Helpful thoughts:  The mind has a powerful influence over the body.  The mental/spirit side of Liver energy is called the “Hun” which is related to our ability to create visions, have dreams and perform visually creative activities such as art.  Here are some thoughts or affirmations that relate to balancing Liver energy:

“I can see my dreams coming true.”

“I am free to make my own healthy choices.”

“I allow myself to express my creative spirit.”

Acupuncture is also an excellent way to move Liver Qi and results are felt quite quickly in most people.

How’s your Liver Qi doing? Love to hear your comments and questions.

Yours in health,

Cynthia

Strengthening the Spleen Qi

Purple Carrots

Purple Carrots

Greetings Dear Readers,

Now that we are entering Earth season, also called “late summer” in TCM, here are some seasonal tips to support your Earth energy and Spleen.

Lifestyle:The Spleen is about nourishment, mothering energy and feeling grounded and connected. It’s about the way food is eaten, ideally sitting down, chewing thoroughly, enjoying regular meals eaten mindfully in a peaceful setting.  The mental side of the Spleen is the Yi (say “yee”) which means intellect.  Students, people who study a lot, or anyone doing a lot of concentration and difficult mental tasks are using Spleen energy which can be supported by these tips here.

Exercise: The Spleen governs the muscle tissue of the body.  Massage is excellent for the Spleen system.  A balanced amount of exercise, neither too much nor too little is ideal.  Listening to your body is important.  Regularity is best, a little each day, even 10 or 20 minutes of walking, dancing, stretching, or weights is great. A stretch for the Spleen channel is a yoga pose called “Reclining Hero Pose”. A Qi Gong exercise for the Spleen can be found at: https://cynthiamcgilvray.com/2013/02/07/5-yin-organ-exercises/

Diet: The Spleen belongs to the Earth element in TCM.  Earthy things are round and have earthy colours such as brown, orange and yellow and as such Spleen foods include grains, squash, carrots, potatoes, and beets (esp. good for women).  The Spleen is associated with naturally sweet foods such as dates, grapes, maple syrup and molasses.  The Spleen needs Yang (warm, dry) energy to function at best so adding some warming foods such as ginger, cinnamon, cardamom, pepper and clove to foods will help with digestion and strengthen Spleen Qi.

Happy Earthiness!

Yours in health,

Cynthia

The Small Intestine Channel = Spam Filter of Your Heart

Greetings Dear Readers,

As human beings in this modern age we are more stimulated than ever before.  A seemingly endless barrage of sights, sounds and information.  How much is meaningful?  How much is true?  The Small Intestine energy is responsible for separating the pure from the impure.  If the Small Intestine channel is weak, it may not be performing this discrimination function at top capacity.   On a mental level, a person may not be weighing their options correctly to come to the right decision.   Small Intestine energy allows us healthy discrimination or discernment (not the same as judgment).   When this happens we use the clarity of wisdom to decide what we take in and what to leave out.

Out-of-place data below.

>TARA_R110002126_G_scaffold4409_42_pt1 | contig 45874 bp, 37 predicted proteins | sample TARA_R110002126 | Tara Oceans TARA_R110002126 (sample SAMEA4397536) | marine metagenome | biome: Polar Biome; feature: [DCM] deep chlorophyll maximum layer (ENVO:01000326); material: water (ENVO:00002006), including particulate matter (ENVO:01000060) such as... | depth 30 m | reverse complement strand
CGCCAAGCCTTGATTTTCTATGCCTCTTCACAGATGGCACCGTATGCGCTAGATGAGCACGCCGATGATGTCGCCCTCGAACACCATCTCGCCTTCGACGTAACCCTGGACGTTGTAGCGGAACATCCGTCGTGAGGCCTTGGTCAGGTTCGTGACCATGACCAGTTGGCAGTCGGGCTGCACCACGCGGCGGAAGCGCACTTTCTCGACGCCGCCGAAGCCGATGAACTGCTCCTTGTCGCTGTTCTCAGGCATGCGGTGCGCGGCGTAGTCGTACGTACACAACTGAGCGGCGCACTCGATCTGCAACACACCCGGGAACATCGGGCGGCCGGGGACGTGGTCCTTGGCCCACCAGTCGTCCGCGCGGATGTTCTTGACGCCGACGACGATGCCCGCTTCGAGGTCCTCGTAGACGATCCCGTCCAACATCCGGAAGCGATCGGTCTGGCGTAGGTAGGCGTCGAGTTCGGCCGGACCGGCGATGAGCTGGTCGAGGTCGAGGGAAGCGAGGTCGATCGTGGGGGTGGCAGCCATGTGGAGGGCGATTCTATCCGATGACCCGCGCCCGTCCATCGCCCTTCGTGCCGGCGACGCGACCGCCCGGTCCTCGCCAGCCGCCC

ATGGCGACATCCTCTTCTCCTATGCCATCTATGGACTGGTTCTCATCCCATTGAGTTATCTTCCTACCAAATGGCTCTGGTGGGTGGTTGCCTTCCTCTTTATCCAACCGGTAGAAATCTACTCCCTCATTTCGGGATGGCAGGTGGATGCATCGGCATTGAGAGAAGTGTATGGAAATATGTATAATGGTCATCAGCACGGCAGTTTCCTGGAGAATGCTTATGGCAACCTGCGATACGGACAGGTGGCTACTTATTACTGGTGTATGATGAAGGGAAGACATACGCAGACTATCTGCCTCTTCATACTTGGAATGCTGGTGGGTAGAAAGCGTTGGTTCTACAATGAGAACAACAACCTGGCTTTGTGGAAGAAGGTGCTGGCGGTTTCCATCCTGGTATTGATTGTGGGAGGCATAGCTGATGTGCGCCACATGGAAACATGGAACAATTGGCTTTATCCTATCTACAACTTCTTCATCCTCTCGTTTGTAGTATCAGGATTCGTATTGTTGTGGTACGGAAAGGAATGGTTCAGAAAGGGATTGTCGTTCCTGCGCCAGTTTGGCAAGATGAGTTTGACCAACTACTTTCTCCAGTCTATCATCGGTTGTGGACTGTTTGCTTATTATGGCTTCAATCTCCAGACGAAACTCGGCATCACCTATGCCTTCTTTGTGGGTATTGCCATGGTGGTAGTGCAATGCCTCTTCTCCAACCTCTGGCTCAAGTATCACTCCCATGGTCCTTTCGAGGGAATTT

Today at Sarvodaya's Early Morning meditation

Today at Sarvodaya’s Early Morning meditation (Photo credit: Wikipedia)

Do you ignore advertising pop-ups when you’re emailing or doing some internet research?  This is your Small Intestine energy (A.K.A. your “Inner Spam Filter”, as my teacher says) working extra hard so you can concentrate.  In Buddhism this work is actually a type of spiritual practice called “restraining the doors of the sense powers”.  It means guarding ones’ eyes, ears and such by avoiding looking at or hearing things which disturb the mind.  In this way our mind can be clear and sharp.  This kind of a mind allows us to communicate well, make good decisions and focus on what adds value to our own and others’ lives.

Romantic Heart from Love Seeds

Romantic Heart from Love Seeds (Photo credit: epSos.de)

The Small Intestine is the outer gateway to the Heart channel.  Small Intestine is Yang while the Heart is Yin.  The Small Intestine energy protects the Heart (also called the Emperer in TCM) by filtering out energies or thoughts that would damage this inner most aspect of our being.  In TCM, as well as many Asian philosophies and religions, the heart is the residence of the mind/spirit/subtle mind (depending upon which philosophy you ascribe to).

Getting stuck in life can result from not enough sorting through our experiences to inform our actions.  Or once we’ve made a decision, a lack of Gall Bladder Qi is often a cause of procrastination; this decision is made but we fail to act.  The Small Intestine belongs to the Fire element.  Fire=light, a light which can show us the truth, a light on our path so we can see which steps to take next.  During the Fire season of summer, or any time you feel your mind is too busy and not clear, it’s helpful to support you Small Intestine energy by clearing your mental clutter.  Meditation, de-cluttering your space and/or trying to keep life simple allows room for you to gather your focus and sort things out.

Happy Sorting!

Cynthia